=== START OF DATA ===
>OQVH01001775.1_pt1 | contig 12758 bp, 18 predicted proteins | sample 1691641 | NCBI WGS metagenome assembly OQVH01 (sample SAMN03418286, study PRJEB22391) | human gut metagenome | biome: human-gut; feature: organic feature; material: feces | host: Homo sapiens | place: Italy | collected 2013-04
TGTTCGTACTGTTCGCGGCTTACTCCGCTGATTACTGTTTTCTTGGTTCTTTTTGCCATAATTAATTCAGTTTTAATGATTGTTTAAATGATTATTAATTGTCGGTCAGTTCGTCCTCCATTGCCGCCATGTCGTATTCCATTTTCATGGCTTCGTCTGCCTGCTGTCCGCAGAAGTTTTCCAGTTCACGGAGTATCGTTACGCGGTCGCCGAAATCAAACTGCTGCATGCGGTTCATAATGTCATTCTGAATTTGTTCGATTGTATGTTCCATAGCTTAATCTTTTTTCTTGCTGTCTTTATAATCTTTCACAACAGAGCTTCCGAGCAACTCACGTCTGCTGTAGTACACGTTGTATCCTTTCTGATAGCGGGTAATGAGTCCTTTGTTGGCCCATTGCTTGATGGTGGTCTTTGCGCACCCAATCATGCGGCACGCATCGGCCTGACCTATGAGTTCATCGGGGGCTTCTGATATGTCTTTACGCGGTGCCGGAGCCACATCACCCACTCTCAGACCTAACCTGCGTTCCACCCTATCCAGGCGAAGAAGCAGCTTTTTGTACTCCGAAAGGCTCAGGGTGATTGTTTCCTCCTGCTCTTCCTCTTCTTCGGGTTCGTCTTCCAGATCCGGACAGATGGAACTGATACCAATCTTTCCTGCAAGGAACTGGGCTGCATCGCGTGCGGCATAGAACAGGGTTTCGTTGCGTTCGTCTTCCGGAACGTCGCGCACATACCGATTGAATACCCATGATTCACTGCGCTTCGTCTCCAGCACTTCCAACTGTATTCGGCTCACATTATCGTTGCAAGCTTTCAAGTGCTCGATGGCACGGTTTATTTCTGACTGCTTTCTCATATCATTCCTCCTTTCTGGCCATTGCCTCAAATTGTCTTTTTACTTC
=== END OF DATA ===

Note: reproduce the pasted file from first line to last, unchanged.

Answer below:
>OQVH01001775.1_pt1 | contig 12758 bp, 18 predicted proteins | sample 1691641 | NCBI WGS metagenome assembly OQVH01 (sample SAMN03418286, study PRJEB22391) | human gut metagenome | biome: human-gut; feature: organic feature; material: feces | host: Homo sapiens | place: Italy | collected 2013-04
TGTTCGTACTGTTCGCGGCTTACTCCGCTGATTACTGTTTTCTTGGTTCTTTTTGCCATAATTAATTCAGTTTTAATGATTGTTTAAATGATTATTAATTGTCGGTCAGTTCGTCCTCCATTGCCGCCATGTCGTATTCCATTTTCATGGCTTCGTCTGCCTGCTGTCCGCAGAAGTTTTCCAGTTCACGGAGTATCGTTACGCGGTCGCCGAAATCAAACTGCTGCATGCGGTTCATAATGTCATTCTGAATTTGTTCGATTGTATGTTCCATAGCTTAATCTTTTTTCTTGCTGTCTTTATAATCTTTCACAACAGAGCTTCCGAGCAACTCACGTCTGCTGTAGTACACGTTGTATCCTTTCTGATAGCGGGTAATGAGTCCTTTGTTGGCCCATTGCTTGATGGTGGTCTTTGCGCACCCAATCATGCGGCACGCATCGGCCTGACCTATGAGTTCATCGGGGGCTTCTGATATGTCTTTACGCGGTGCCGGAGCCACATCACCCACTCTCAGACCTAACCTGCGTTCCACCCTATCCAGGCGAAGAAGCAGCTTTTTGTACTCCGAAAGGCTCAGGGTGATTGTTTCCTCCTGCTCTTCCTCTTCTTCGGGTTCGTCTTCCAGATCCGGACAGATGGAACTGATACCAATCTTTCCTGCAAGGAACTGGGCTGCATCGCGTGCGGCATAGAACAGGGTTTCGTTGCGTTCGTCTTCCGGAACGTCGCGCACATACCGATTGAATACCCATGATTCACTGCGCTTCGTCTCCAGCACTTCCAACTGTATTCGGCTCACATTATCGTTGCAAGCTTTCAAGTGCTCGATGGCACGGTTTATTTCTGACTGCTTTCTCATATCATTCCTCCTTTCTGGCCATTGCCTCAAATTGTCTTTTTACTTC